Kenwood Press

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Publishers' Corner: 11/01/2018

Politics – ugh

Next Tuesday is Election Day, Nov. 6, the mid-terms…

I don’t know about the rest of you, but I can hardly bring myself to listen to the news anymore. Practically every day brings a new horror (hate crimes, hurricanes, floods, mass shootings, mail bombs) or statements from politicians (one in particular) that only serve to enrage or completely dishearten me. My solution to this problem? The old “head in the sand” trick. Just stop listening to, reading about, or clicking on anything having to do with current events. The World Series was a good distraction, although it didn’t go long enough, even with that 18-inning game three, which Alec and I watched till the very end at 12:30 a.m.

The 49ers are no help at all. It’s too hard to watch them come up with new and inventive ways to lose a football game. I’m resorting to reading detective novels and catching up on various series on Netflix. And hey, did you hear that Meghan Markle is pregnant?!

Despite all this, real life has a way of insidiously creeping back in, and I was recently drawn into a discussion of one of the most divisive issues of all [scary music, please] – Daylight Savings Time.

Prop 7 is asking voters to allow the state legislature, with approval from the feds, to repeal the Daylight Saving Time Act of 1949, or keep it. In other words, we could go to permanent Daylight Savings Time or permanent Standard Time, or stick with the program we’re now on where the clocks move one hour forward in March and back one hour in November.

Got that? The voters aren’t approving anything, just voting to allow other people to change something… or not. But then if those other people vote to change something, it has to be OK’d by other people, see?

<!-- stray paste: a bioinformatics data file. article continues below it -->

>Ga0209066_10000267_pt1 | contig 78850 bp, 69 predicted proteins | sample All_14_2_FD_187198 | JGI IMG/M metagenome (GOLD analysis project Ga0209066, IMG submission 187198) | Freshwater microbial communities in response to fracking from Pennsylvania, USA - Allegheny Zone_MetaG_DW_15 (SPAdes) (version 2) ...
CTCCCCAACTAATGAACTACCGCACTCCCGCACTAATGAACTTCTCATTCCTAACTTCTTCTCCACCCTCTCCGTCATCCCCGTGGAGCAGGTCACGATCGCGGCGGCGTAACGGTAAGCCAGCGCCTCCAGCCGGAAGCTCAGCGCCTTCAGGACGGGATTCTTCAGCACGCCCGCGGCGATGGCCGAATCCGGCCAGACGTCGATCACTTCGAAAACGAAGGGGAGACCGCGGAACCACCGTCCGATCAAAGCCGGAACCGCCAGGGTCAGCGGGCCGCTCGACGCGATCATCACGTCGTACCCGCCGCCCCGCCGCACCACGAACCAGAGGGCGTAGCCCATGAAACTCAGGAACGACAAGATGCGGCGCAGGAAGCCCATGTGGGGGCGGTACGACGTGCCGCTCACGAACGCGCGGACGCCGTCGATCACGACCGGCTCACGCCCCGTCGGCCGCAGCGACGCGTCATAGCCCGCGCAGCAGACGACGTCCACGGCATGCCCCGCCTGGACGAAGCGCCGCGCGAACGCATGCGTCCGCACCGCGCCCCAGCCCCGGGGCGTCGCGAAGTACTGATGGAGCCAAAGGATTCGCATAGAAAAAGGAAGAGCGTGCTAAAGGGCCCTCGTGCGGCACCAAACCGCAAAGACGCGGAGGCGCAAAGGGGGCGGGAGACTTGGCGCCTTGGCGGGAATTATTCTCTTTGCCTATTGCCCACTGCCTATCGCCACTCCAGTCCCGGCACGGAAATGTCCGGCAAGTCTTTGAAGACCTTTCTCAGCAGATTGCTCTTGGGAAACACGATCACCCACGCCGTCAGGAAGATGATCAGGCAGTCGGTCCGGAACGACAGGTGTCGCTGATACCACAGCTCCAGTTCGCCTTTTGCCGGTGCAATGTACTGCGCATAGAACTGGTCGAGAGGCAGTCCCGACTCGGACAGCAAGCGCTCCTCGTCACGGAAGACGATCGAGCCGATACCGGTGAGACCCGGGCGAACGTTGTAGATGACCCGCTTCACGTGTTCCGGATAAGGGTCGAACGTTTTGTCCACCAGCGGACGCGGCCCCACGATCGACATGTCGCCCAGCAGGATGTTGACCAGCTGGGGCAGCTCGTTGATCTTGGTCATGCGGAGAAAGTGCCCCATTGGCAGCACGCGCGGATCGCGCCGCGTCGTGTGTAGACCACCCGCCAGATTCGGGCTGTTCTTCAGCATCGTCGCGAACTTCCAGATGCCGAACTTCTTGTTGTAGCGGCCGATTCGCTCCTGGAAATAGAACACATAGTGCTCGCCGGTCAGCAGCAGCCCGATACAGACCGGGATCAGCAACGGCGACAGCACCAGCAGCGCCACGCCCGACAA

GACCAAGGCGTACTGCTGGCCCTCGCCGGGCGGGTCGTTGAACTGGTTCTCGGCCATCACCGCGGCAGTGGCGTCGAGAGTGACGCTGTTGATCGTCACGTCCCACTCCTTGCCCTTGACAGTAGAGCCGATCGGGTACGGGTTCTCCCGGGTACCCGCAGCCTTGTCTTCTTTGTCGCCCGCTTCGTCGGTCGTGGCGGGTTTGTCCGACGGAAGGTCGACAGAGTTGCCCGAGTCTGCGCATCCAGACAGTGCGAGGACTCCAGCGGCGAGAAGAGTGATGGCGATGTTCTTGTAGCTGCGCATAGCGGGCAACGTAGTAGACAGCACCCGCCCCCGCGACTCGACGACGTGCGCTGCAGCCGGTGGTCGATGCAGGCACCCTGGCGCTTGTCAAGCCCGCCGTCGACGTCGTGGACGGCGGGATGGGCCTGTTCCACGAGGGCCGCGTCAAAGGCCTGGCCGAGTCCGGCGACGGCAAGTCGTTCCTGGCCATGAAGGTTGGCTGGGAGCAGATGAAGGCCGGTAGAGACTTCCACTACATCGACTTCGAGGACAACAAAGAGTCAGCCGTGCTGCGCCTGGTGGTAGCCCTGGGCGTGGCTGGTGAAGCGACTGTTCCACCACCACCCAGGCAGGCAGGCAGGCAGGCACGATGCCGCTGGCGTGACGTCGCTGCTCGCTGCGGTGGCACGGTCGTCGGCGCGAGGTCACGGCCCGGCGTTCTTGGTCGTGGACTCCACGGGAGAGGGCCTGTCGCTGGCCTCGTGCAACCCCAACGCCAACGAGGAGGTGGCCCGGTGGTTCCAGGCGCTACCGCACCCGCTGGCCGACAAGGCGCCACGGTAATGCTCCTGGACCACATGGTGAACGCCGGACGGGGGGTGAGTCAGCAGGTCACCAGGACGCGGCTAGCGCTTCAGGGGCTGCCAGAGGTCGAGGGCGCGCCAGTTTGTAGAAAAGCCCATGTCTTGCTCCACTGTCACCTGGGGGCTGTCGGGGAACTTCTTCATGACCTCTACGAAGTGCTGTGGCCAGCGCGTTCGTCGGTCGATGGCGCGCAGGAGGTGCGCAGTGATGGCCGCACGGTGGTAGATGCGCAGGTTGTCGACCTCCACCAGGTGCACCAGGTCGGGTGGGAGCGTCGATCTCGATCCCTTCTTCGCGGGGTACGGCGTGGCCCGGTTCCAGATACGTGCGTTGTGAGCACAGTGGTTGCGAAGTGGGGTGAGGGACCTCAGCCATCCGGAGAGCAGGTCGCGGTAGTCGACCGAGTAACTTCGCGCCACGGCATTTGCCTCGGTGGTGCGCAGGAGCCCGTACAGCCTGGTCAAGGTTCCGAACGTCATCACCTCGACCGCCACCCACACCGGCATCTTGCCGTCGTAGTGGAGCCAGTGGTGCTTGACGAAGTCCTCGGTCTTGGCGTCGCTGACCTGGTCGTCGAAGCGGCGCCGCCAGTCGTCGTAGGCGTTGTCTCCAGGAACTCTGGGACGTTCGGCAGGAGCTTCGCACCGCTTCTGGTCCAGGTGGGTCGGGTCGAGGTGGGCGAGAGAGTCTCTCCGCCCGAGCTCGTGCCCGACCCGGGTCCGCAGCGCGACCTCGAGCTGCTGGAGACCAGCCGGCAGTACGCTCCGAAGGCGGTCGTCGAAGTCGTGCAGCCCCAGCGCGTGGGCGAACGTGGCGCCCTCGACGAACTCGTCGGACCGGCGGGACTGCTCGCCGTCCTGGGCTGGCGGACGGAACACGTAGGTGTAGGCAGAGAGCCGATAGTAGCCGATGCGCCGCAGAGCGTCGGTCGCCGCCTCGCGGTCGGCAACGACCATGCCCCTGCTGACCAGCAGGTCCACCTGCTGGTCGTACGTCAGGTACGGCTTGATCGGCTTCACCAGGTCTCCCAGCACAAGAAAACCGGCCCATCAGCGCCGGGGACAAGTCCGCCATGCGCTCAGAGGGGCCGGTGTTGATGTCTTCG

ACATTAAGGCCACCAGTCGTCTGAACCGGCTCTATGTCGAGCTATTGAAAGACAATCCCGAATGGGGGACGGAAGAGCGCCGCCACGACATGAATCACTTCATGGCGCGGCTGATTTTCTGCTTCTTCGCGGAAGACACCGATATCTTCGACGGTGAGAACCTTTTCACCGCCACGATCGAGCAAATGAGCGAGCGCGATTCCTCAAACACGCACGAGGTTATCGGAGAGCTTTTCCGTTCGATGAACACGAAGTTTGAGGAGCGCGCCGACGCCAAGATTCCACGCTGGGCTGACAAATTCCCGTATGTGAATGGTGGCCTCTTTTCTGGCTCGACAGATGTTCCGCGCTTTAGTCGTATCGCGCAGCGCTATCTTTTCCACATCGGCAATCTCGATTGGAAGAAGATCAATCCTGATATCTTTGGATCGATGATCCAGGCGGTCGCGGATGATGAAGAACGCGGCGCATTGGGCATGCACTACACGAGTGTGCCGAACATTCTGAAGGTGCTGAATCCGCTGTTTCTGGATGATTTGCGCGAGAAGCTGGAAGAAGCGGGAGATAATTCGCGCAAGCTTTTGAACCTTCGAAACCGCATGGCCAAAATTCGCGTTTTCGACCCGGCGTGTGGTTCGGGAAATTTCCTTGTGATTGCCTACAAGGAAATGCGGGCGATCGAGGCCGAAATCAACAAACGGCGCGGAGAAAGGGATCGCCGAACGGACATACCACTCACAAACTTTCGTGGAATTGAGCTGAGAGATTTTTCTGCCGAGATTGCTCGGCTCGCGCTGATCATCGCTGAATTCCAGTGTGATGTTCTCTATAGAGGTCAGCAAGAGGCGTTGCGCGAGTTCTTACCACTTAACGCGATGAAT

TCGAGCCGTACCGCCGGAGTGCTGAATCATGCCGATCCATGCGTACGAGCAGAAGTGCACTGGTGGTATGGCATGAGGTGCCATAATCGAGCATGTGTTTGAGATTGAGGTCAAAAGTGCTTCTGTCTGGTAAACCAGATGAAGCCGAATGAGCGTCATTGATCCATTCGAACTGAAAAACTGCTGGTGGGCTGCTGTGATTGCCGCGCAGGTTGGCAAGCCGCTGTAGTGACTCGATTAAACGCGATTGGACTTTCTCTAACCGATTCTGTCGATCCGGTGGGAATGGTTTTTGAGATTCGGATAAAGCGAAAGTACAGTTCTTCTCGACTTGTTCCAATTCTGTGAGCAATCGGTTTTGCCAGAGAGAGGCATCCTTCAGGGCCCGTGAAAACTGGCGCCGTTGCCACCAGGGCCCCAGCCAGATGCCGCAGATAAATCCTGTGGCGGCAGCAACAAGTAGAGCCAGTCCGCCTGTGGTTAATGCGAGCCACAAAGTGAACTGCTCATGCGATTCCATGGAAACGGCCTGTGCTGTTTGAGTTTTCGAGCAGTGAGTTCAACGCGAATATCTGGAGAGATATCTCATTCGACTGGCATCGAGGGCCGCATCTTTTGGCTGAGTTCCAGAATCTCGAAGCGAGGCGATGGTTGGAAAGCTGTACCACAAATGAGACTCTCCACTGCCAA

This led to a long discussion at work about the benefits and drawbacks of daylight savings time. I like it. Turning the clocks forward in the spring and having those long summer evenings reminds me of when I was a kid, staying out until it was dark and the fireflies came out. Sarah, on the other hand, doesn’t like it at all. She likes to gradually sink into the darkness of late fall and winter without being jolted into it when the clocks are turned back an hour. Jay agrees. It messes up his sleep for weeks. This is actually one of the arguments for not changing the clocks, along with the increased numbers of heart attacks, strokes and car accidents that happen during the changeover. Alec wants it to be light in the morning and light at night – is that too much to ask? Yes, it is.

If we go on permanent daylight savings time, it will be dark in the mornings during the winter, especially the further north you go. If we go on permanent standard time, the summer evenings will be shorter, but they’ll still be long since it will be summertime. But if we don’t go on daylight savings time we’ll be out of sync with the rest of the country, except for Arizona and Hawaii. You can see why this is such a political hot potato.

So on this super-important, divisive issue… I guess I could be convinced to vote for whatever it is they’re asking us to vote on. Oh, no, did I just change my mind?

– Ann


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